War of the Rebellion: Serial 030 Page 0152 KY., MID., AND E. TENN., N. ALA.,AND SW. VA. Chapter XXXII.

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pieces, and one company of my regiment, Fifth Iowa Cavalry. I have everything else ready to move at a moment's warning, and have been so for two days. A line of scouts is established between Donelson and Henry, by which I can communicate readily in case telegraph should be cut. By this I have just received a message through in fifty-eight minutes. What few troops I have are in grand fighting trim, and everything that can be done has been done. You shall have a good account of us if attacked. The quantity of stores at Donelson is very small. I keep the bulk at Fort Henry.

W. W. LOWE,

Colonel, Commanding.

RUSSELLVILLE, December 10, 1862.

Colonel J. P. GARESCHE,

Assistant Adjutant-General and Chief of Staff:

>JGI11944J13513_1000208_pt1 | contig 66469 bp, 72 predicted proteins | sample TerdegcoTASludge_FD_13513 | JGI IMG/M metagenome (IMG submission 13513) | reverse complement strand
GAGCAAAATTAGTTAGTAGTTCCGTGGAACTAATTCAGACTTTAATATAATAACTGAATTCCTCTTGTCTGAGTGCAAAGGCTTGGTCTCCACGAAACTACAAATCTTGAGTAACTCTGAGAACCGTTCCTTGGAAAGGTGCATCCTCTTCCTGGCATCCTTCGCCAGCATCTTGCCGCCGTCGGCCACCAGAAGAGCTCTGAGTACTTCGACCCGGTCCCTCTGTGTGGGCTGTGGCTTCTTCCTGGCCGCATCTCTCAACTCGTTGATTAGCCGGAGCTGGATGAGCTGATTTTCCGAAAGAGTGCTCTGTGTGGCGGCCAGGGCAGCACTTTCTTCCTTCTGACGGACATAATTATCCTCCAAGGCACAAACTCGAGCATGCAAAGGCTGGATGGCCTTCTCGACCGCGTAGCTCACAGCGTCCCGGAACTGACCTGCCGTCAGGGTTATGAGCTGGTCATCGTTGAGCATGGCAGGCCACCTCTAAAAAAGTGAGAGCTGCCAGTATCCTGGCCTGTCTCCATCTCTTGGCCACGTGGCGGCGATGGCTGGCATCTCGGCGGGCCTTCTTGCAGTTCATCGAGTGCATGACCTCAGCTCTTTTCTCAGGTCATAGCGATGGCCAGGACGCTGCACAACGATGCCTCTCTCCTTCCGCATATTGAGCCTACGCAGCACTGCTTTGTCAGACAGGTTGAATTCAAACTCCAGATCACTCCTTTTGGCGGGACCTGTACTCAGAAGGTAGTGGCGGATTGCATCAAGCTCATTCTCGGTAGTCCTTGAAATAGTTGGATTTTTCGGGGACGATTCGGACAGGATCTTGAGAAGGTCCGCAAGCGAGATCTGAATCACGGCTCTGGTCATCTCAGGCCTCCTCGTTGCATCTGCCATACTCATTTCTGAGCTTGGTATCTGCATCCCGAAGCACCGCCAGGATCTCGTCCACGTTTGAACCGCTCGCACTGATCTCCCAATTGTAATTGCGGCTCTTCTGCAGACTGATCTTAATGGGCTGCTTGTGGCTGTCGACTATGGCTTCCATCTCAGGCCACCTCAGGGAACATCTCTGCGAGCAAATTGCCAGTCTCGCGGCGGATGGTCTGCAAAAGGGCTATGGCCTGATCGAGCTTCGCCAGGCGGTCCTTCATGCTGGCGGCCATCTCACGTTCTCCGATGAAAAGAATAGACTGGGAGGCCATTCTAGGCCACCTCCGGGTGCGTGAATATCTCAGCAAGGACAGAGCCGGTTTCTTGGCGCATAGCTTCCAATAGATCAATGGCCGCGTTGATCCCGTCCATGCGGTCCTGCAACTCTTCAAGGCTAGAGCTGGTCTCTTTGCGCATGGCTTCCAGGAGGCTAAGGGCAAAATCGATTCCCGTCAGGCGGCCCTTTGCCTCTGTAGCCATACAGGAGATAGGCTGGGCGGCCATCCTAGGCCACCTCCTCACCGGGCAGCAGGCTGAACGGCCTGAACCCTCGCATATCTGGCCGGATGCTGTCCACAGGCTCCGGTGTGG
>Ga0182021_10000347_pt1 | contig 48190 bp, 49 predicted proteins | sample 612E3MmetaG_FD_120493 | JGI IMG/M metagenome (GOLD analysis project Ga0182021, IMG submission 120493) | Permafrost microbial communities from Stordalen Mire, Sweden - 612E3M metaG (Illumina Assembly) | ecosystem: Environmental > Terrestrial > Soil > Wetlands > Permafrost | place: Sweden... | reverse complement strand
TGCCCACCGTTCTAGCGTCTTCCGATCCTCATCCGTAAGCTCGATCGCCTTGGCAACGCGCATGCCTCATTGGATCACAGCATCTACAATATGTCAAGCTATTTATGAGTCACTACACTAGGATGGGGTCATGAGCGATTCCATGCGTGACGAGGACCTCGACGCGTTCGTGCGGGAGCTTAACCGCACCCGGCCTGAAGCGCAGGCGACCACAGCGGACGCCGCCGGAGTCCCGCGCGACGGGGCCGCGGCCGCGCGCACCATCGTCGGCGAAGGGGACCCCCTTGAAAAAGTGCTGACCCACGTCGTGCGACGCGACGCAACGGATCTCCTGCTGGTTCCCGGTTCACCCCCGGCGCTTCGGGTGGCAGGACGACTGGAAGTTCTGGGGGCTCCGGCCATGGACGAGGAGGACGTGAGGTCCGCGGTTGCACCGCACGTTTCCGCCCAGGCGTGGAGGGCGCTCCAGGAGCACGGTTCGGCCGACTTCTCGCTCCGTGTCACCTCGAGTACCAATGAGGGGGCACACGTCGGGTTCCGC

Scout just from Clarksville. No rebel cavalry there up to 3 p.m. Captain Johnson's company, Eighth Kentucky Cavalry, were in the town. I cannot be surprised. Pickets well out. If captured, will be after a desperate fight. If force approaching is too large will fall back on Bowling Green.

S. D. BRUCE,

Colonel, Commanding.

HEADQUARTERS FOURTEENTH ARMY CORPS,

Nashville, December 10, 1862

Colonel S. D. BRUCE, Russellville:

Telegram received; very satisfactory. Keep out as many spies and scouts as possible. Spread them all along your front, and direct them to examine all cross-roads and by-paths for tracks of rebel cavalry.

By command:

J. P. GARESCHE,

Assistant Adjutant-General and Chief of Staff.

HEADQUARTERS FOURTEENTH ARMY CORPS,

DEPARTMENT OF THE CUMBERLAND,

Nashville, Tenn., December 10, 1862-12.55 a.m.

Major General THOMAS L. CRITTENDEN, U. S. Volunteers,

Comdg. Left Wing, Army of the Cumberland,

Camp on Murfreesborough pike:

GENERAL: Your dispatch, inclosing Colonel Matthews' report* of his spirited skirmish with the enemy to-day, and Colonel Grose's application for permission to try and capture the enemy's artillery in your front, has been just receive. If Colonel Grose thinks he can surprise the enemy, let him try it, but, in doing so, be careful that he is not himself surprised.

I have the honor to be, general, with much respect, your obedient servant,

J. P. GARESCHE,

Assistant Adjutant-General and Chief of Staff.

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*See note on p. 73, Part I

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